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Feingold Hypothesis -- Food Additives Cause Hyperactivity
Healthy diet!
Almost 30 years ago, in 1973, Benjamin Feingold M.D. presented extensive research to the American Medical Association linking food additives to learning and behavior disorders. His extensive research was based on over 1,200 cases and included over 3,000 different food additives. His pioneering work has been ridiculed and studies done to disprove his statements. However, in spite of these "negative Feingold studies" about 50% of those who have tried the Feingold diet (even subjects in published studies that went against Feingold's Hypothesis) had significant decreases in symptoms of hyperactivity. [J. Harley, R. Ray, L. Tomasi, et al. Hyperkinesis and food additives: Testing the Feingold hypothesis. Pediatrics 1978; 61: 811-817. and also F. Levy, S. Dumbrell, G. Hobbes et al. Hyperkinesis and diet. A double-blind crossover trial with tartrazine challenge. Medical Journal of Australia. 1978; 1: pgs 61-64.]

Interestingly, "negative study" researchers focused on only 10 food dyes versus the 3,000 food additives that Feingold had considered. (NOTE: The term Food Additives in the USA actually covers over 5,000 chemicals added to food products for various reasons—anti-caking, bleaching, coloring, flavoring, emulsifying, preserving, thickening.)

In spite of several studies attempting to disprove Feingold's "Food Additives Cause Hyperactivity" hypothesis, the doors have been reopened as it has become evident that food additives DO play a major role in the the hyperactivity of children. Recently, the US National Institutes of Health Consensus Conference on Defined Diets and Childhood Hyperactivity agreed to reconsider the Feingold diet due to the fact that the many studies disproving Feingold's hypothesis used inadequate guidelines in their study and testing process, making their results invalid. For example:

C. Keith Conners, author of "Food Additives and Hyperactive Children," has been the main researcher refuting the Feingold hypothesis. Schauss and Rippere have done studies of their own on the correlation of food additives and hyperactivity in children, and have come up with some criticisms of Conners' Research that are detailed below. [C. Goyette, C. Conners, T. Petti, L. Curtis. Effects of Artificial Colors on Hyperkinetic Children: A Double-blind Challenge Study. Psychopharmacology Bulletin 1978; 14: 39-40 and also, V. Rippere. Food Additives and Hyperactive Children: A Critique of Conners. Britain Journal of Clinical Psychology 1983; 22: 19-32]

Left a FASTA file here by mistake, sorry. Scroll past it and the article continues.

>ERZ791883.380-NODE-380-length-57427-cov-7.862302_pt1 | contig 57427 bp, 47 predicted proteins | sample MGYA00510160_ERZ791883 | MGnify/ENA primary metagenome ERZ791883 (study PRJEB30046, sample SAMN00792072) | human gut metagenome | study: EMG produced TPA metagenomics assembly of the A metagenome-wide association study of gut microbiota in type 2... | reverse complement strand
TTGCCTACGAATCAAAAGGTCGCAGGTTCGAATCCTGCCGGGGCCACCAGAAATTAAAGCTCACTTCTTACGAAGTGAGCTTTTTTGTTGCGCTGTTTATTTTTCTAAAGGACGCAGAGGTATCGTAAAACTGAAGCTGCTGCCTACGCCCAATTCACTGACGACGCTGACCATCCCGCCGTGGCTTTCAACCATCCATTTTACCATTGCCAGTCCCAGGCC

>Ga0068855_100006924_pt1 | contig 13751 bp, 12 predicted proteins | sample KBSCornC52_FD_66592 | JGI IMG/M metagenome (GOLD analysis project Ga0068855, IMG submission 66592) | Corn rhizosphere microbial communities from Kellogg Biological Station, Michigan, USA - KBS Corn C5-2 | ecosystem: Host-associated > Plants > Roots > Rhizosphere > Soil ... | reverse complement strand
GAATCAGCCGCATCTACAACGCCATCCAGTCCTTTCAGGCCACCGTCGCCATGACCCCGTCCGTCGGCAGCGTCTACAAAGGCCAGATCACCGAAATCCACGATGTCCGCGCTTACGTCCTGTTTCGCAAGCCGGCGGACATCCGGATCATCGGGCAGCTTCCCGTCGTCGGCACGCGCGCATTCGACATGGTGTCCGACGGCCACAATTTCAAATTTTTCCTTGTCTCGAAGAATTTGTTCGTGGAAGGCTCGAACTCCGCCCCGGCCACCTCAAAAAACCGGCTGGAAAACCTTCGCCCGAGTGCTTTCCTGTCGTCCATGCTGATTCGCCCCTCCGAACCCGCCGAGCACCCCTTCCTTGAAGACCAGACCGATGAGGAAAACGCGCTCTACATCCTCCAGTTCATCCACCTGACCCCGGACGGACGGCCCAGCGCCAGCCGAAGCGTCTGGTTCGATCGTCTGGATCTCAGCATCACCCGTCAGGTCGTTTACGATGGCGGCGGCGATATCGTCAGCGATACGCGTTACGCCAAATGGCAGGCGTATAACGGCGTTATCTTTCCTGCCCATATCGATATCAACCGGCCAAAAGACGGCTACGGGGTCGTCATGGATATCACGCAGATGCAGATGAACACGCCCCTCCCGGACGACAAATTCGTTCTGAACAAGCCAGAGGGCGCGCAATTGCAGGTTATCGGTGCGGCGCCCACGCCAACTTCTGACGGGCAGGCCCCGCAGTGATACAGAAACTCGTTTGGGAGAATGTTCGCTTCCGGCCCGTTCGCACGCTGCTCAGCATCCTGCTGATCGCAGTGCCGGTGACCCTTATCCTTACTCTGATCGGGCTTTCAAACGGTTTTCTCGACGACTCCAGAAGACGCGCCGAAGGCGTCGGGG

• Conners' used chocolate chip cookies as the placebo in his studies, which can hardly be considered an appropriate control substance. In studies of reactions to food in hyperkinetics, chocolate produced a reaction in 33% in one study and 59% in another.
  • The amount of food dye dosages used in Conners' studies was way below the average daily intake based on FDA data. On the average, most children, between the ages of 5 to 12, take in a daily dose of 150 mg of mixed food dyes. Conners used a dose of 26 mg a day in his studies, which doesn't even compare to the real amount of intake by children.
  • Low levels of food dye doses mixed with the long intervals at which they were given falls short of the real life scenario of most school-aged children.
  • The type of blood test for allergy determination is irrelevant in determining the result of food additive studies.
  • The scales used for behavior reactions was an inadequate measure of the true outcomes. The rating scale was subjective and did not test on daily intervals.
  • Conners was biased going into his studies which skewed his results. He did not take into account the affect of other environmental factors such as lighting, and he discounted evidence supporting Feingold's diet.

If Feingold's hypothesis becomes more widely accepted, the food industry will be greatly pressured into making costly changes in food processing that will erode their profits. This is thought to be the main reason why Feingold's studies have been discounted. In other words, there is a conflict of interest on the part of the Nutrition Foundation, an organization supported by the major food manufacturers--Coca Cola, Nabisco, General Foods, etc. With this organization sponsoring most of the negative studies it's no wonder these studies are trying to disprove Feingold's study. The major food manufacturers will fight with everything they have to keep researchers mouths shut regarding the harmful effects of artificial food additives because wide acceptance of Feingold's Research would economically hurt these companies. [Mattes J. The Feingold diet: A current reappraisal. Journal of Learning Disabilities 1983; 16: 319-323]